On Winter Perseverance of our Cold-blooded Friends



Today marks the 180th day in a row I have had snow in my front yard. Most had melted as of mid-April and all that remains is what piled up under the edge of my barn roof, and that too shall pass in the coming weeks. Yet it was that point around mid-April that I began to question, once again, why I, as a herpetologist, would choose to live in a place where you can’t actually see frogs, salamanders, turtles, or snakes for almost half of every year. And in the entire state of Vermont, we only have about 40 species reptile and amphibian to begin with, which, compared to a state such as Georgia and its 170 species, sometimes prompts the same question from myself and my colleagues smart enough to live in the south. While I could drone on about the endearing qualities of the Northern Vermont landscape that make it all worthwhile, the answer that resonates most with fellow “herp nerds” is that our harsh winters are actually the very reason for many of the aspects of northern herpetology I find most fascinating.,

Most mole salamanders emerge to breed early in the spring, even if there is still snow on the ground.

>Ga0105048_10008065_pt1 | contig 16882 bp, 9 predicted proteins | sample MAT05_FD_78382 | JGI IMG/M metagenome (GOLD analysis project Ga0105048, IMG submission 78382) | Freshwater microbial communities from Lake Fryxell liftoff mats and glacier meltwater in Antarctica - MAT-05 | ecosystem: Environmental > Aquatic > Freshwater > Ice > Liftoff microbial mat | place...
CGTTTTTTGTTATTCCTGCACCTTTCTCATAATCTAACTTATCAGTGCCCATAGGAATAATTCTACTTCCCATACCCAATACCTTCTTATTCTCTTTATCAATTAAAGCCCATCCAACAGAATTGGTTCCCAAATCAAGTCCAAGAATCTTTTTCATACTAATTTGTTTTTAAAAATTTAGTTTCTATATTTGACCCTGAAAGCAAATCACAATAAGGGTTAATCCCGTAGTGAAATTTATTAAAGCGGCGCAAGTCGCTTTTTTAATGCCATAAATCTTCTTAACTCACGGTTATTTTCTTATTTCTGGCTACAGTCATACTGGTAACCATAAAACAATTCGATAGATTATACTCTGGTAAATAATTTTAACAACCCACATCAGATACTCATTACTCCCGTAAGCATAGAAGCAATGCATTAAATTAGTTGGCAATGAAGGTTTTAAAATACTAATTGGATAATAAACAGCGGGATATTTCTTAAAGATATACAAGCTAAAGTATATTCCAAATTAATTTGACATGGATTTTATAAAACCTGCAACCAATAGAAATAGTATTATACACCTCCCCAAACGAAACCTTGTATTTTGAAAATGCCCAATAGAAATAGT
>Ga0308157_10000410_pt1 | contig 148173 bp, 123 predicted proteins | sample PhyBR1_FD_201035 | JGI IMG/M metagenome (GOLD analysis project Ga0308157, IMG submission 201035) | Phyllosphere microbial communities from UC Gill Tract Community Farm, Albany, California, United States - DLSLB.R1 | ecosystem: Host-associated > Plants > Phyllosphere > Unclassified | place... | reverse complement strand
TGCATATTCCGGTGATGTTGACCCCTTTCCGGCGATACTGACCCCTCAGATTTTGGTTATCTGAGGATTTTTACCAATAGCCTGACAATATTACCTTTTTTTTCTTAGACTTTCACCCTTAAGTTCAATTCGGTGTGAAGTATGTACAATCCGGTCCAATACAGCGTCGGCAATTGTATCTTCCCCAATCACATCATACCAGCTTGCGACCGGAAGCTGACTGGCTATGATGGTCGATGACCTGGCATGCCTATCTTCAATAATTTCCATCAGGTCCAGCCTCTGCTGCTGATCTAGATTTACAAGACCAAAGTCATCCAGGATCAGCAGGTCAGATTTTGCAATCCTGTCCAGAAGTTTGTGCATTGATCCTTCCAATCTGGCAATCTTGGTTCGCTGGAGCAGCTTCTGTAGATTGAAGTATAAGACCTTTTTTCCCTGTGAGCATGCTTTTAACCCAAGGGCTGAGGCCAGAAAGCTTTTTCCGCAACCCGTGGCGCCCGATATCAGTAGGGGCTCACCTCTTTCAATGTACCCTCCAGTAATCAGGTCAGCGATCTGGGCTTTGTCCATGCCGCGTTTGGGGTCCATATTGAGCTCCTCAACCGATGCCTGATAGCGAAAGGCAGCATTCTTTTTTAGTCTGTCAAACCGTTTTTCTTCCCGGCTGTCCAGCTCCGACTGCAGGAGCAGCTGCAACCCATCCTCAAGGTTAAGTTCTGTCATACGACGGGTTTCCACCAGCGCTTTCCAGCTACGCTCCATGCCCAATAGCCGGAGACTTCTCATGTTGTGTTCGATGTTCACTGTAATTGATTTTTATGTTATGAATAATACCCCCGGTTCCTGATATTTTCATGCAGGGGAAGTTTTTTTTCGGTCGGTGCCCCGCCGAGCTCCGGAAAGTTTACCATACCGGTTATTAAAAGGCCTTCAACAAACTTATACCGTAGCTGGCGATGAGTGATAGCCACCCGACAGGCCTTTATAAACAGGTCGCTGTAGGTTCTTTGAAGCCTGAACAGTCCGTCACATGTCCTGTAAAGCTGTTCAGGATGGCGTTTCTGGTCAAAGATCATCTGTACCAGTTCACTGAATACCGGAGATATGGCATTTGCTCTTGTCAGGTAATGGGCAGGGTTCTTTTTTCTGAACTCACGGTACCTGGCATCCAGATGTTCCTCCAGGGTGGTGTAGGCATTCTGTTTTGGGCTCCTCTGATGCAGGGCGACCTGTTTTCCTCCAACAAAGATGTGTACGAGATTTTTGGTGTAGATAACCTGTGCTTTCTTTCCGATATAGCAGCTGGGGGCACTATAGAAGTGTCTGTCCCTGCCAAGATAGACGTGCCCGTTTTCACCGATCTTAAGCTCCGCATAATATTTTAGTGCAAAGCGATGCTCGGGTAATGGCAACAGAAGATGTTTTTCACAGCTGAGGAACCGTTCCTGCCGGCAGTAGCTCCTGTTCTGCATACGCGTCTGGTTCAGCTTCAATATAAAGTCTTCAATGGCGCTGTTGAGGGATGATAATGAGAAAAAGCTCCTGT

Spring amphibian migrations can be very large in the north. One long-term monitoring site, for example, has been known to have over 1000 Blue-spotted Salamanders cross in a single night, along with hundreds of Four-toed Salamanders. Such large numbers of salamanders all moving at once is only possible thanks to our long winters.

Some of my most memorable moments in the field involve trudging through mixed precipitation in late March with nothing but a rain jacket, flashlight, and hundreds of salamanders to keep me company. These “big nights” take place in the south too, but the pent up reproductive energy caused by a long winter results in frogs and salamanders migrating across roads on the first warm, rainy nights of spring in numbers almost unheard of in the southeast. And if it weren’t for our long winters, Timber Rattlesnakes would not den en masse in just a handful of locations in the southern Champlain Valley, Wood Turtles would not congregate along valley streambanks every spring and fall, and Gartersnakes would not pour out of select rock crevices by the dozens (or even hundreds) in April to form breeding balls. Winter conditions here push the limits of survival for any cold-blooded animal, and because the places these animals use to seek refuge might be different from where they forage in the summer, the changing of the seasons results in remarkable micro migrations across the landscape.  Picking the right spot to survive the winter is only half the battle though, these animals also need to endure.

Gartersnakes emerge from their underground shelters very early in the spring, even when there is still snow on the ground.
Some time in March or April, Gartersnakes emerge from their winter refugia to mate, sometimes in very large numbers, forming "breeding balls" that I have been fortunate enough to witness only a couple times.